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What do the new GCSE grades mean - and which subjects are changing this year?

PUBLISHED: 16:34 14 August 2018 | UPDATED: 14:10 15 August 2018

The system for GCSE results is mid-way through a change: David Davies/PA Wire

The system for GCSE results is mid-way through a change: David Davies/PA Wire

No coursework, two years of study, a clutch of Bs and a handful of threes - it’s a tricky time to be a GCSE student.

Thousands of students around Norfolk and Waveney are due to collect their GCSE results on August 23.

But this year’s results come mid-way through a major shake-up of to the system, which will eventually see all subjects moved from the traditional lettered scale, A* to U, to numbers.

The change began last year, with English and maths the first subjects to move to the numbers, which range from nine - above an A* - to a one.

While it is difficult to compare like for like, a grade four is generally considered to be a C, or a pass.

Langley School students picking up their GCSE results in 2017. Photo: Steve AdamsLangley School students picking up their GCSE results in 2017. Photo: Steve Adams

But this is the area which has caused the most concern. Generally, it is accepted that a grade four is a ‘standard pass’, while a grade five is a ‘strong pass’, a difference which has attracted criticism.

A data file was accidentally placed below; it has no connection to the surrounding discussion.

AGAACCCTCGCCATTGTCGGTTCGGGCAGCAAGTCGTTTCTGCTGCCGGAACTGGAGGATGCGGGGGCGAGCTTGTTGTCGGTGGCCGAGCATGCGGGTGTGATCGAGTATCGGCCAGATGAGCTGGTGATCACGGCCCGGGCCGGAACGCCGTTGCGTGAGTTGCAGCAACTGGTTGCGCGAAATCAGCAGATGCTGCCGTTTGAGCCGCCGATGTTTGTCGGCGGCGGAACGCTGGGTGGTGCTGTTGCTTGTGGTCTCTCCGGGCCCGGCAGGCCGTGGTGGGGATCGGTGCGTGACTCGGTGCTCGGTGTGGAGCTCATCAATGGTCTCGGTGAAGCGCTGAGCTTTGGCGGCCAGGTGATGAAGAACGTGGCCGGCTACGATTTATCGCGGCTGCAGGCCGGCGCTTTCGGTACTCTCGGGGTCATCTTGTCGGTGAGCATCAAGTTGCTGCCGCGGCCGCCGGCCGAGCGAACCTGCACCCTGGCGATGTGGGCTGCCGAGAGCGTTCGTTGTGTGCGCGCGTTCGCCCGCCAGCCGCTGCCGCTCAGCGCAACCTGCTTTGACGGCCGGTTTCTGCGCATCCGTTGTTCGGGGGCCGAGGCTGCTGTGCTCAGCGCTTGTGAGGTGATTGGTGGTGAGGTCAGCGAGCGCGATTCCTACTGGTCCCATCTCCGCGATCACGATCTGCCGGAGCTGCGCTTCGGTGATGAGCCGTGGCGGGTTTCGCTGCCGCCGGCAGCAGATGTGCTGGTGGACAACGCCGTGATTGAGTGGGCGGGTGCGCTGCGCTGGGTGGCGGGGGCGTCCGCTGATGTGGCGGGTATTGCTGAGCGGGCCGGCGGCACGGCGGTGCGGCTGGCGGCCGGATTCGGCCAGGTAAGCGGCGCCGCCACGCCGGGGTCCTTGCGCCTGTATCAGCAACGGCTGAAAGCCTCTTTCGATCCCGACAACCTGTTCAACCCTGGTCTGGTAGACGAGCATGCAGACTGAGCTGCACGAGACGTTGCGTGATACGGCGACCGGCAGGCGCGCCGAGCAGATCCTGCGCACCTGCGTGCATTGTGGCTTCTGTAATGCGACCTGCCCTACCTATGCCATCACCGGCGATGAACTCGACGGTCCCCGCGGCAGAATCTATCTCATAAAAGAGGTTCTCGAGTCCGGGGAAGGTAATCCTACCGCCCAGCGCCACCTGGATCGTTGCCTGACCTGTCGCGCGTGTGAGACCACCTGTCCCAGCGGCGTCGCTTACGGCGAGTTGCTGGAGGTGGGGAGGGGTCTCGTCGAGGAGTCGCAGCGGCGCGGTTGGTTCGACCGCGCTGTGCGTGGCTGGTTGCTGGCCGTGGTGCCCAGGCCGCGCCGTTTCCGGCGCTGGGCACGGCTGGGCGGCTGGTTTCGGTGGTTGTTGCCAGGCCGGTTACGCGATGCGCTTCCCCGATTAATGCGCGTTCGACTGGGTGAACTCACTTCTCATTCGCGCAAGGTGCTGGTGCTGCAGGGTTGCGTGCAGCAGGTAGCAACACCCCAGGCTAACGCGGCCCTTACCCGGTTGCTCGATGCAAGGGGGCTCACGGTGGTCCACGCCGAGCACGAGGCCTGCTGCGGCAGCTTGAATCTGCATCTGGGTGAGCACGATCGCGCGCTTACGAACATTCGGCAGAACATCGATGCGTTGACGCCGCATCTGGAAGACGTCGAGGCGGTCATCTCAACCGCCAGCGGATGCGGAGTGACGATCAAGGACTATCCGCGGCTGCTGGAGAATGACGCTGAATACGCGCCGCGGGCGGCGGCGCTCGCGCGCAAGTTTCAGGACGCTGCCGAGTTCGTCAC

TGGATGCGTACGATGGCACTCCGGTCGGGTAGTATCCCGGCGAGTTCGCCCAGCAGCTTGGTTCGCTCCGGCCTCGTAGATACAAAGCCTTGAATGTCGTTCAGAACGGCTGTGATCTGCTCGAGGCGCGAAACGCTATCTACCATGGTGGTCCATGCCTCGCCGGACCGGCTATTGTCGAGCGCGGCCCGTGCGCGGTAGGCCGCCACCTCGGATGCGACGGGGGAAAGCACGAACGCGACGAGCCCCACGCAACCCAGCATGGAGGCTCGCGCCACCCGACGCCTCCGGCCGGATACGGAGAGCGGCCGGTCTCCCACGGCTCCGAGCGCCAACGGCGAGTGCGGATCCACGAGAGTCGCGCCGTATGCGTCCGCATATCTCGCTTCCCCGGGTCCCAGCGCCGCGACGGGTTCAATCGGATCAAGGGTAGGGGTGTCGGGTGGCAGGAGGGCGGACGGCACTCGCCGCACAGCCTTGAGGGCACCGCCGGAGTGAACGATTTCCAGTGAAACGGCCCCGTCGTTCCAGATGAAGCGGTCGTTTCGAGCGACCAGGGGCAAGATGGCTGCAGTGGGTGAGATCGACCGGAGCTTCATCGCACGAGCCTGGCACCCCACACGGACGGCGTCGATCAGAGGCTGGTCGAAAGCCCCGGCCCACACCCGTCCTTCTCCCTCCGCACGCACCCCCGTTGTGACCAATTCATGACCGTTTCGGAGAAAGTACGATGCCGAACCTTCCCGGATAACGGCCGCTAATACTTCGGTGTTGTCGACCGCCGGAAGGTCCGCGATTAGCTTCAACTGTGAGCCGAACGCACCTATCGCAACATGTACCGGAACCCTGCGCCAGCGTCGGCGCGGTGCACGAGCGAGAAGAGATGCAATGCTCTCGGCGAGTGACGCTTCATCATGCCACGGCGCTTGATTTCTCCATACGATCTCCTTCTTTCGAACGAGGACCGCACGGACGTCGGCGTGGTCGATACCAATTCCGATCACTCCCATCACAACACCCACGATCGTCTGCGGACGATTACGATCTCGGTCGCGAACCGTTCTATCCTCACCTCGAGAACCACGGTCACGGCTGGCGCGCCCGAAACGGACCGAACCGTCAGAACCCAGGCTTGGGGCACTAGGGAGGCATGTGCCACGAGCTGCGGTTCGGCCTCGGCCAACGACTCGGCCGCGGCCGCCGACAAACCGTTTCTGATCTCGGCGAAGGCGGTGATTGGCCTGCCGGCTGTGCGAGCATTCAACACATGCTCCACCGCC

This year, more subjects will switch to the numerical system, with most others following in 2019. The changes this year are:

• Art and design

• Biology

• Chemistry

• Citizenship studies

• Combined science

• Dance

• Drama

• Food preparation and nutrition

• French

• Geography

• German

• Classic Greek

• History

• Latin

• Music

• Physical education

• Physics

• Religious Studies

• Spanish

But as well as deciphering the new results, students will be seeing the impact of new, tougher exams.

The courses are now mainly exam-based, with new content and less coursework. They are designed for two years of study with exams at the end - so no modules to break it up.

Fewer grade nines are likely to be handed out than there were A*s, with one study predicting that as few as 200 pupils will achieve a clean sweep of top grades.


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